This week’s rail workers' walk-out is a good example. While two out of the big four unions signed a deal with the government, the CGT and Sud-Rail refused and so called on workers to walk out, many of whom followed.

Another difference Kurt Vandale points out is that in other countries once negotiations take place and are signed off then unions cannot call a strike until the next round of talks.

Is the culture of striking in France changing?

It was until this week’s rail strike, Sirot says. The rolling 24-hour strike – that has brought misery for rail commuters for nine days was considered a thing of the past in France. In recent years, strike action has taken place on specific days for a 24-hour period and perhaps repeated at regular intervals. 

How do all these strikes affect France’s standing abroad?

The reputation of France as being a nation of strikers can be costly when it comes to business and foreign investors, Sirot says. "But we need to make clear to them that it is mainly just the public sector which is affected. If they look at the private sector, they will see that there’s very little conflict," he says. Although Sirot admits that when there is a dispute in the private sector it can be much more militant.

So when will this rail strike end then?

“It’s hard to say. It’s worrying that there doesn’t appear to be an easy exit,” Sirot says.

"The government is refusing to negotiate. Even if the workers eventually go back to work we could see further protests in the future, when the reform becomes law."  

Don't miss stories about France, join us on Facebook and Twitter

Ben McPartland (ben.mcpartland@thelocal.com)

Don't miss...X
Left Right

Your comments about this article

Today's headlines
Why topless French women are covering up
Why going topless on French beaches is no longer de rigueur. Photo: Shutterstock

Why topless French women are covering up

Topless sunbathers were once synonymous with French beaches, but with the trend apparently no longer de rigeur, The Local looks at why French women no longer feel the need, or feel comfortable taking their tops off on the beaches. READ  

Uproar over sale of 'jihadist book' in France
'Islamist propaganda' sold in mainstream French stores has sparked controversy. Photo: Screengran/Amazon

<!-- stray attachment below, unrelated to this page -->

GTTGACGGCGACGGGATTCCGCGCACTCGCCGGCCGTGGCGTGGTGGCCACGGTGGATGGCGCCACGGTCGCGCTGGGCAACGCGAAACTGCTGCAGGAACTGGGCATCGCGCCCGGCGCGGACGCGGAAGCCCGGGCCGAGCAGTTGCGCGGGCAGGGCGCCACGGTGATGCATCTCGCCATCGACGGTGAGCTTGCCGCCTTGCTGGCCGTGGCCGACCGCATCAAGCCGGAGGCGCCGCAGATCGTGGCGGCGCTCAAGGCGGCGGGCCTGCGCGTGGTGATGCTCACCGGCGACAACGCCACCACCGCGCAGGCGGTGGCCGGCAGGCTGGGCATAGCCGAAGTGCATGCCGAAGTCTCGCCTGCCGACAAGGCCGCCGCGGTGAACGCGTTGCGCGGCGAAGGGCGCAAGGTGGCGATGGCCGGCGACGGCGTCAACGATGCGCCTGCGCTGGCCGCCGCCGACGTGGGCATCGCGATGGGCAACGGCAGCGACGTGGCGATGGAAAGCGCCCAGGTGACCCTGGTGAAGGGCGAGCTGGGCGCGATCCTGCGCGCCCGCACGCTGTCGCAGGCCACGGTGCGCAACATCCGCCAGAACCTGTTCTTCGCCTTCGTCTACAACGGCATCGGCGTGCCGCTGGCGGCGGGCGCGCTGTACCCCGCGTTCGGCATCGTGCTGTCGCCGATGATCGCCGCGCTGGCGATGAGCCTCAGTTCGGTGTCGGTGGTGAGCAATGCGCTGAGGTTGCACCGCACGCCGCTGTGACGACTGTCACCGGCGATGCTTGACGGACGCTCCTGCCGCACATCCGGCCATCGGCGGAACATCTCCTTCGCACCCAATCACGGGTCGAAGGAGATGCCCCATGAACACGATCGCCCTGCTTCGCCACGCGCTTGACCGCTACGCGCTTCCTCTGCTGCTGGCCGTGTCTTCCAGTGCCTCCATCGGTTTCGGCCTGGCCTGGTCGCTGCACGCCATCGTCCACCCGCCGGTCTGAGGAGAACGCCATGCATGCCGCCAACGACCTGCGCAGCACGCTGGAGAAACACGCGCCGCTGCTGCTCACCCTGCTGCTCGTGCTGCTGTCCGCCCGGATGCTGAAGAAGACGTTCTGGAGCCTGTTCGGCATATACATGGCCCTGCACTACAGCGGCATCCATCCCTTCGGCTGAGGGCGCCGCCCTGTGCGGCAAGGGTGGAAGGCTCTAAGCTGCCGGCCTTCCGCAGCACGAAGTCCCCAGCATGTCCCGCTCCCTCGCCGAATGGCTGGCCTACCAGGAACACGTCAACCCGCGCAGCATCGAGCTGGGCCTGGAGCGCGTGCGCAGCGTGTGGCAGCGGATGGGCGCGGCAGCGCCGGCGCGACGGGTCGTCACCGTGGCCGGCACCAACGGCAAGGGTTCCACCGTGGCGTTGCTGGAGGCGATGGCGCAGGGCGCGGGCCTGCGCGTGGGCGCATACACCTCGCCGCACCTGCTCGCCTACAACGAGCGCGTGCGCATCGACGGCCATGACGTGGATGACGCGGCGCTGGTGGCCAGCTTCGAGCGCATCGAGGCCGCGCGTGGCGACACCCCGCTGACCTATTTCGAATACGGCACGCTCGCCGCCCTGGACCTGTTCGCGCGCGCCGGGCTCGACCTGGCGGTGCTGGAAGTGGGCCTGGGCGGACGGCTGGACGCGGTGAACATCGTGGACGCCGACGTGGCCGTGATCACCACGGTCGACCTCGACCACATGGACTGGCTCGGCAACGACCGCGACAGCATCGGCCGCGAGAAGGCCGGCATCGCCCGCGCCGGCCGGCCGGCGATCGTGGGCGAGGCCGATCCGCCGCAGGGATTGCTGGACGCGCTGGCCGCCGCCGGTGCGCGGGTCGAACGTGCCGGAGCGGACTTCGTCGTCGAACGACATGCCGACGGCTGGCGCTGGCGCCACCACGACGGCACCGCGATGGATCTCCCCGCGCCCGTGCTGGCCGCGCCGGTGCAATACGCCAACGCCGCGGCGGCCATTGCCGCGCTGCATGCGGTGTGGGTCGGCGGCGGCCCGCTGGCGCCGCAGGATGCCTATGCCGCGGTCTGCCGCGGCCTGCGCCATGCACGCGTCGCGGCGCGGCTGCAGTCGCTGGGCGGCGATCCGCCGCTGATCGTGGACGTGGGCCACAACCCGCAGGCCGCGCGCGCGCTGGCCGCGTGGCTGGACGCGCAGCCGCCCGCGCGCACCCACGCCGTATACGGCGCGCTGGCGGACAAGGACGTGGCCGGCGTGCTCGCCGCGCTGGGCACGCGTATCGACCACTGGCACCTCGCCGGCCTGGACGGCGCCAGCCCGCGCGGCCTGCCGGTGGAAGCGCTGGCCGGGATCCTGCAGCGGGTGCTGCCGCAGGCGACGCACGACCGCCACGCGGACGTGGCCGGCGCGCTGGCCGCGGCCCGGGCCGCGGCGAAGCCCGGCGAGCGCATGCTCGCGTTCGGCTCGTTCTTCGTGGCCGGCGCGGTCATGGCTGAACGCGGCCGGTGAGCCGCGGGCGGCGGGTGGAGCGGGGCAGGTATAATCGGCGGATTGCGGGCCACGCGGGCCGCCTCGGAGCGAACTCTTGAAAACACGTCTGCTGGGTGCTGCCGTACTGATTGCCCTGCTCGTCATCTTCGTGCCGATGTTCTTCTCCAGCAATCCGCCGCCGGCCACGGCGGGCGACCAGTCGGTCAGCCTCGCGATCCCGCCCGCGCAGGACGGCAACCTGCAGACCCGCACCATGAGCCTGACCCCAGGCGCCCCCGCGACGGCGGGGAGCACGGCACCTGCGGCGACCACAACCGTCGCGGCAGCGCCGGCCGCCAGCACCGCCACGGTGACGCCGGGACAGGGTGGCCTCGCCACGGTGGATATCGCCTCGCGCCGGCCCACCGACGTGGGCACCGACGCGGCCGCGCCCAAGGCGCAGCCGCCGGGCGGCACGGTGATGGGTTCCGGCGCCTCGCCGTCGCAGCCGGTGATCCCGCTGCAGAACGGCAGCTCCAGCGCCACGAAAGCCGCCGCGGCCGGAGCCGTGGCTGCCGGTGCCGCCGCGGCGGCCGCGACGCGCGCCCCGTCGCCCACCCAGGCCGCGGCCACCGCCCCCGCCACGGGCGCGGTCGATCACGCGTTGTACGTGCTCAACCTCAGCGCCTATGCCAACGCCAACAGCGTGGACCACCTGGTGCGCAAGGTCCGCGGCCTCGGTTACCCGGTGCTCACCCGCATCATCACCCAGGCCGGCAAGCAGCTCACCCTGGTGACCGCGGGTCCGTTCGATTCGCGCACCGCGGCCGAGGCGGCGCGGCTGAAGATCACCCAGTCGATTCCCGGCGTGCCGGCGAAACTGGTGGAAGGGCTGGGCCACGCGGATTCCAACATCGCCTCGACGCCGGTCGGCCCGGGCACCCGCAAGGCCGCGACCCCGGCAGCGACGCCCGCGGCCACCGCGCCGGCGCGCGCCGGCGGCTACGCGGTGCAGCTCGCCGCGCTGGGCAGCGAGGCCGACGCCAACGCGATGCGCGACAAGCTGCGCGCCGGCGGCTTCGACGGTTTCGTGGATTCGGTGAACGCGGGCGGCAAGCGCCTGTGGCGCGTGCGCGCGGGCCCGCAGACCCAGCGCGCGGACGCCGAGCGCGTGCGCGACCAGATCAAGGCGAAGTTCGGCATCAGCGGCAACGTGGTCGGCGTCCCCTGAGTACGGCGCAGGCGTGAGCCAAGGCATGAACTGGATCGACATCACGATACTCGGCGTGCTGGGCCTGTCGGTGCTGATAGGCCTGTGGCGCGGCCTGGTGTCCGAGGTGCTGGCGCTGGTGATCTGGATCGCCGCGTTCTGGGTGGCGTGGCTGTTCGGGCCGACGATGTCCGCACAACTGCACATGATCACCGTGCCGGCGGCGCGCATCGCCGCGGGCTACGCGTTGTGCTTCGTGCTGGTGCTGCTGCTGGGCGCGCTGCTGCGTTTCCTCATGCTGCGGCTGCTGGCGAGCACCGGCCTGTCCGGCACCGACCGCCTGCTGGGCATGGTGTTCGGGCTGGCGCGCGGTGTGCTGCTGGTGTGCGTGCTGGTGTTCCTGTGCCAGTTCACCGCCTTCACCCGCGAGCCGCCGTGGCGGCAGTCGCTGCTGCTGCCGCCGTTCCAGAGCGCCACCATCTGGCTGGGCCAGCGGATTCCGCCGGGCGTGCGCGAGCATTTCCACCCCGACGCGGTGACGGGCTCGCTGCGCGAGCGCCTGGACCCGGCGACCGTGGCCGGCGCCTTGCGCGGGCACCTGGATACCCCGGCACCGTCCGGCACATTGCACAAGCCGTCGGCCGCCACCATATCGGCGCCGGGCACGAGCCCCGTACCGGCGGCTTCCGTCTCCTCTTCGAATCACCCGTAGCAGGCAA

Uproar over sale of 'jihadist book' in France

An apparent nondescript book called 'The Way of the Muslim', which is on sale in 1,000 stores across France, contains incitement to holy war and encourages killing “heretics” leading to uproar and calls for the text to be pulled. READ  

France hands over 'Jewish museum shooter'
Mehdi Nemmouche, the suspect in the Jewish museum shooting in Belgium has been handed over to authorities in Brussels. Photo: AFP

France hands over 'Jewish museum shooter'

French police handed over Mehdi Nemmouche to their counterparts in Brussels on Tuesday. Nemmouche is suspected of shooting dead four people at a Jewish museum in the Belgian capital in May. READ  

France set to pull its nationals out of Libya
Libyan security services and civilians gather across the street after a car bomb attack on the French embassy in Tripoli, Libya on April 23rd, 2013. Photo: Mahmud Turkia/AFP

France set to pull its nationals out of Libya

Amid an increasingly dangerous environment in Libya, France has decided to evacuate its nationals for their safety, according to reports on Tuesday. France's decision comes amid warnings and similar evacuations of other foreigners from the strife-torn North African nation. READ  

Nibbling rats blamed for French rail crash
The rear of a TGV train after it was hit by a regional TER train in south western France on Thursday. Photo: Mehdi Fedouach/AFP

Nibbling rats blamed for French rail crash

Rats nibbling at signalling cables led to a crash between two passenger trains that injured 40 people in south-west France earlier this month, a new report has announced. And signal failure is not the only problem being blamed on rats this week. READ  

Eurostar to start London-Marseille direct train
Eurostar is going to start direct train service from London to Marseilles. Photo: Philippe Huguen/AFP

Eurostar to start London-Marseille direct train

Getting from London to France's sunny Mediterranean coast is about to get a lot easier because Eurostar has announced it'll start direct service to Marseille next year. READ